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‘Stonewall Uprising’ explores turning point in LGBT history

“Before Stonewall” ended with the Stonewall Riots. “After Stonewall” began with them. Those documentaries from 1984 and 1999 respectively were reissued in a two-DVD set for Pride Month.

“Stonewall Uprising” sounds like it might have been called “During Stonewall,” but an opening title reveals the scarcity of photos and film footage of the actual events. Instead the new documentary uses reenactments and generic materials from the period, in addition to interviews with those involved.

Based in part on David Carter’s book “Stonewall: The Riots That Sparked the Gay Revolution” (with Carter helping vet the interviewees), “Stonewall Uprising” is mostly a variation on “Before Stonewall.” Except for a brief introduction the June 28, 1969, raid that triggers the riots doesn’t occur until 50 minutes into the film. The last half-hour is about the raid, the riots and the aftermath.

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Augusta hosts historic first Pride festival

2010 Augusta Pride parade

Grammy winner Thelma Houston closed out the stage for Augusta Pride on June 19, but there was one more inspiring moment awaiting the hundreds who withstood the withering heat to be there for the festival’s finale.

As Augusta Pride organizers took the microphone to thank attendees and celebrate the success of the city’s first-ever gay Pride, a faint rainbow arched across the sky.

“That was like a sign from God,” Augusta Pride President Isaac Kelly said.

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GA Spotlight: North Georgia Rainbow Coalition

For some, Marietta and Cobb County still carry the stigma of 1993, when the Cobb County Commission made international headlines with a resolution condemning the “gay lifestyle” as incompatible with community standards.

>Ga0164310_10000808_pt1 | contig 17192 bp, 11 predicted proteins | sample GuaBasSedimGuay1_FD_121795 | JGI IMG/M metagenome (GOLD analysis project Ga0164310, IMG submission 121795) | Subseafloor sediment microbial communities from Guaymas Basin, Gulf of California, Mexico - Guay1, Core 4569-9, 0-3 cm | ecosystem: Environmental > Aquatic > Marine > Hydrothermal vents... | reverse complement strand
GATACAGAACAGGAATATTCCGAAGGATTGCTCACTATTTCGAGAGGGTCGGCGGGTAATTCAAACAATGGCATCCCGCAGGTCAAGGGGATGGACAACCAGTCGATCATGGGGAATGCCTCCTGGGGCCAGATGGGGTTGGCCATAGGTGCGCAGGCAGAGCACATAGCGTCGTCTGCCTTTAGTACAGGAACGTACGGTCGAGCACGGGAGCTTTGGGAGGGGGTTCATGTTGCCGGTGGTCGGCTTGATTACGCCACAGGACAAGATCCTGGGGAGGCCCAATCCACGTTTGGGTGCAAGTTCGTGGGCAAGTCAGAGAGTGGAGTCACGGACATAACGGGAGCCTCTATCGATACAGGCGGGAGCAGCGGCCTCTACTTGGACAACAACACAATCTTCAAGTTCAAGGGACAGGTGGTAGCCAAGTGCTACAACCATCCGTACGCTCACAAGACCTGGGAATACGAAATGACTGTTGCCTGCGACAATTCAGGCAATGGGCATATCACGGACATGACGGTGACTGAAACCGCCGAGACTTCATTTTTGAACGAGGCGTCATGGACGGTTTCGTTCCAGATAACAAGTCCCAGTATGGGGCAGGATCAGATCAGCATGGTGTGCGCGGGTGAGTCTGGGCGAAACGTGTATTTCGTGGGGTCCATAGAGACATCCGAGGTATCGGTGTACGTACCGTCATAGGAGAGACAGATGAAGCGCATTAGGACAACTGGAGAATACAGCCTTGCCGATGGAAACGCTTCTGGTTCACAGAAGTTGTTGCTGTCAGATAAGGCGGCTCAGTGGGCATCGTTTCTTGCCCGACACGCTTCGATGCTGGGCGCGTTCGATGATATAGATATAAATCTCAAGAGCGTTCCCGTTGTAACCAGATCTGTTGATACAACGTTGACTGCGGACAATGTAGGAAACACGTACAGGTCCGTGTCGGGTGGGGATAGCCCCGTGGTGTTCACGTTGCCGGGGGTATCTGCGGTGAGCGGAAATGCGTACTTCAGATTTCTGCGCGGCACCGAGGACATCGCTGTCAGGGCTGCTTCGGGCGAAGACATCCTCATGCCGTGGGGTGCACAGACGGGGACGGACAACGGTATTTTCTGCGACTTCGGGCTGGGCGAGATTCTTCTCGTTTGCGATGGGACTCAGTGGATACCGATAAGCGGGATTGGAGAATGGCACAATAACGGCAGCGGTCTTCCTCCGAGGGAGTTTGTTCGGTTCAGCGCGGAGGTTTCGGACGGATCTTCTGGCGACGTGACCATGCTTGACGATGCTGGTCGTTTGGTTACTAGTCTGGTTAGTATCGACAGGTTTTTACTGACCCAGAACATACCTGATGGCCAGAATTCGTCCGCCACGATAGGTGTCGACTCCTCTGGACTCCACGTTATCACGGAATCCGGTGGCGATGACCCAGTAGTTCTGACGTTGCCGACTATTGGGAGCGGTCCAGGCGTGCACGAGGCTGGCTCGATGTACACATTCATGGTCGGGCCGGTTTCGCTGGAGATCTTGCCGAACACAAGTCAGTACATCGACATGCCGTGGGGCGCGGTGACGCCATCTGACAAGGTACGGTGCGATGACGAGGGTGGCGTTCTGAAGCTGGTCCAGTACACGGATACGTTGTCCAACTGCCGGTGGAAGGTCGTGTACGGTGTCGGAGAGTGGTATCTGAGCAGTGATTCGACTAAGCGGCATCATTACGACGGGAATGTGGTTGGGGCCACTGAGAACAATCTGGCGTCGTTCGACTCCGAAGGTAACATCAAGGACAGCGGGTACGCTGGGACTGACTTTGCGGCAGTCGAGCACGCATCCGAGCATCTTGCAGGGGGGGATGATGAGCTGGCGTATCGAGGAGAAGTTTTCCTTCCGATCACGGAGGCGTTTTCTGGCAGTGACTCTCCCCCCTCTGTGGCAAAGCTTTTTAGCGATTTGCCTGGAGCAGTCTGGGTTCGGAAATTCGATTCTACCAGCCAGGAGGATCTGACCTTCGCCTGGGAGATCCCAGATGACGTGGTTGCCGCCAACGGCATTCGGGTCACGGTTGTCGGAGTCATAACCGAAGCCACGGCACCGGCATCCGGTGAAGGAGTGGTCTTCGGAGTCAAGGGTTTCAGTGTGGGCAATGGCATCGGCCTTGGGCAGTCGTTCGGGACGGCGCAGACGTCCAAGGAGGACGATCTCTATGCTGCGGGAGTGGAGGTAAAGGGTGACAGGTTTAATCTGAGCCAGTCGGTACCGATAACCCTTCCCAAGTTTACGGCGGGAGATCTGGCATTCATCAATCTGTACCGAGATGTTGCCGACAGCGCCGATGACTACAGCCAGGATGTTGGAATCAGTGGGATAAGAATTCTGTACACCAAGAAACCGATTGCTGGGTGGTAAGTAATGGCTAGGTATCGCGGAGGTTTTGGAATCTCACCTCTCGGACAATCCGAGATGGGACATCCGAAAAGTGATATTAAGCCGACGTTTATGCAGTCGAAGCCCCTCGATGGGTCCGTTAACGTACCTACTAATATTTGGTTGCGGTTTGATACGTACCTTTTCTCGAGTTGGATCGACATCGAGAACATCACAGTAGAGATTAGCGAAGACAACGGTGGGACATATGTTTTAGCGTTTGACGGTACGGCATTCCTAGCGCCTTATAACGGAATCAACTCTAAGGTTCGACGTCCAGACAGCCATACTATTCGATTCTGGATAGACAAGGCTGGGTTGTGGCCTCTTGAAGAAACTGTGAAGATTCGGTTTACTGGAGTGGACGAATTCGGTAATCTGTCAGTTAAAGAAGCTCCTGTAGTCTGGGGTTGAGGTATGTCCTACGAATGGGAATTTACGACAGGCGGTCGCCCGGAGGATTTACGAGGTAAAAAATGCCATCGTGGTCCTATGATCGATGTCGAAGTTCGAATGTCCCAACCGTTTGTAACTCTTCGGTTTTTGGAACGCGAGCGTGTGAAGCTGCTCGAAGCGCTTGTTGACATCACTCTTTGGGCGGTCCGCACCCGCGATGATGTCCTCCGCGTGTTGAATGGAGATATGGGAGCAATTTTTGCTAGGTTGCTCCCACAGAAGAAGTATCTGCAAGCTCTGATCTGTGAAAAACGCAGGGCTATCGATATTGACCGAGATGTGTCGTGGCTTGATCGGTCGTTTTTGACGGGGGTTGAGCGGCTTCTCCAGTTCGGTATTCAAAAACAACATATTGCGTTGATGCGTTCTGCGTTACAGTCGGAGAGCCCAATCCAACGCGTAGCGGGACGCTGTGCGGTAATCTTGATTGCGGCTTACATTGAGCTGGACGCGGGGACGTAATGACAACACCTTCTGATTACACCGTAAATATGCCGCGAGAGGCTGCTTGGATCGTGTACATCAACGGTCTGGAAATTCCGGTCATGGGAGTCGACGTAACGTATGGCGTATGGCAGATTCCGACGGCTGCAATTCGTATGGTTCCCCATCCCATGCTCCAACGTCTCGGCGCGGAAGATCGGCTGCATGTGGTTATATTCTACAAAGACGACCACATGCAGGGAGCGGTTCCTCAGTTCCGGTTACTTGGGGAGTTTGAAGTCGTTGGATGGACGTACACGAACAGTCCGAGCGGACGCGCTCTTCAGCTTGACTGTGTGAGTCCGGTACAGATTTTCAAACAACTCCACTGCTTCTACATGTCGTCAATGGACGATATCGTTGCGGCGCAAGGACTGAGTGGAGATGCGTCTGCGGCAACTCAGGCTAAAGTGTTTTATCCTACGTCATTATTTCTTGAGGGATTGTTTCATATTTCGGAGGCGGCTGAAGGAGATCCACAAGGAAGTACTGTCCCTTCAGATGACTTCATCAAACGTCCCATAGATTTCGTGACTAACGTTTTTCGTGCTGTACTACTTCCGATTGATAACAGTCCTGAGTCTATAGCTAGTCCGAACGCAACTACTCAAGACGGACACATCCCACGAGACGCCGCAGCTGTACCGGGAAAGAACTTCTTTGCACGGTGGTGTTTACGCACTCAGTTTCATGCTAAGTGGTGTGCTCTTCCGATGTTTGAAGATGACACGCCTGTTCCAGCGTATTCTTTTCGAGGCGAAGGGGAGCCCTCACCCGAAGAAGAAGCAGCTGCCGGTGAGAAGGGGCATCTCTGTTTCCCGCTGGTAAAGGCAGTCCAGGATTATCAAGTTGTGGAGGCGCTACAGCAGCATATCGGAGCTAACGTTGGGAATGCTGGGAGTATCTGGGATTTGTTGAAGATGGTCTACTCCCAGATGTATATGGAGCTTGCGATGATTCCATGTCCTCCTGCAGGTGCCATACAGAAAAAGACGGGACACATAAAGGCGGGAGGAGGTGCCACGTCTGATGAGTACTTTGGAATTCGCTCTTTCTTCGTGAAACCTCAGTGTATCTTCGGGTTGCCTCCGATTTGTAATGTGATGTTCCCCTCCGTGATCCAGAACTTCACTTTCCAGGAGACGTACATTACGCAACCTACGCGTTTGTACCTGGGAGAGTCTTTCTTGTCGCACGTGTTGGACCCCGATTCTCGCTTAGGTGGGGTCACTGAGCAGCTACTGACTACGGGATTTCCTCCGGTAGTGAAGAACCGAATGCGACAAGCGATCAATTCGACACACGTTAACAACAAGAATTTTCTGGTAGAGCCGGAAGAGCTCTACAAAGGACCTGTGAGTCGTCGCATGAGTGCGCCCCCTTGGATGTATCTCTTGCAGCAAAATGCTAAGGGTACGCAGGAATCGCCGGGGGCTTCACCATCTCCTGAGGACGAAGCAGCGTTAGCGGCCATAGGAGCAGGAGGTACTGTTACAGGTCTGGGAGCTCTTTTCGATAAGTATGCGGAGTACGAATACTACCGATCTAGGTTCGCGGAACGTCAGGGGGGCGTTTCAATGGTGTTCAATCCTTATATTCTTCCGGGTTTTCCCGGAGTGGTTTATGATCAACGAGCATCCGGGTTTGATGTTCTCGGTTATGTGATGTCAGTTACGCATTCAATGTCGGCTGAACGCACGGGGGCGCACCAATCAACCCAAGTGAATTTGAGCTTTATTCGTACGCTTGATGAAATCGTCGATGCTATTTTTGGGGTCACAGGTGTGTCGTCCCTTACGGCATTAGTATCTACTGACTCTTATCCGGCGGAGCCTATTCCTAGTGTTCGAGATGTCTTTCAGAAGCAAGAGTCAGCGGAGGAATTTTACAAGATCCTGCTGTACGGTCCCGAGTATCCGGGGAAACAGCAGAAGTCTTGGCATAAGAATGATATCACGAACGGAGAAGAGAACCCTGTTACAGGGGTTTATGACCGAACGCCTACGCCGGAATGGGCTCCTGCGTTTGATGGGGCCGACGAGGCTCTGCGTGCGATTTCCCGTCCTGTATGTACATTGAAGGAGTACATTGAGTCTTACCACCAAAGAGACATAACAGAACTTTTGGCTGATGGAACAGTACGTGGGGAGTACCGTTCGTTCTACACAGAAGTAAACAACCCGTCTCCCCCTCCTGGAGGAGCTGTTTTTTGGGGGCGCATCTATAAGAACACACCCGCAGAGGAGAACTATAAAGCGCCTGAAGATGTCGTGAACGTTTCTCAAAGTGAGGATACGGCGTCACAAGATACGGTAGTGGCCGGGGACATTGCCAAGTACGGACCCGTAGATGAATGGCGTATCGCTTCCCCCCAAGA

But much has changed in Cobb over the last 17 years. The gay bar LeBuzz continues to draw a steady crowd, and a gay man, Johnny Sinclair, serves on the Marietta City Council.

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StoryCorps ‘Out &OutLoud’ project documents LGBT Atlantans

StoryCorps oral history project

The “Out & OutLoud: Stories of Atlanta's LGBTQ Community” event at Radial Café Wednesday night, part of Atlanta Pride Stonewall Week and WABE 90.1 FM’s StoryCorps project, began with a sweet “coming out” story.

The event’s host, John Lemley, who also hosts WABE’s City Café weekdays from noon to 1 p.m., shared with the crowd that he had an exchange of emails prior to the event with Dave Hayward, a local gay historian. Hayward asked Lemley if he was going to come out as gay at the StoryCorps LGBTQ event. Well, Lemley said, if people didn’t already know he is gay, he asked, “Are we headless?”

The crowd responded with laughter and applause.

But it was the stories of local LGBTQ residents who recorded their stories with the Atlanta StoryCorps project that were the true highlights of the evening.

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Obama speaks at LGBT Pride Month reception

President Barack Obama spoke to attendees at the White House LGBT Pride Month reception last night.

Obama highlighted some of the administration's achievements for LGBT rights since taking office, including passing the Matthew Shepard and James Byrd, Jr. Hate Crimes Prevention Act, expanding domestic partnership benefits to Federal employees and working toward ending "don't ask, don't tell."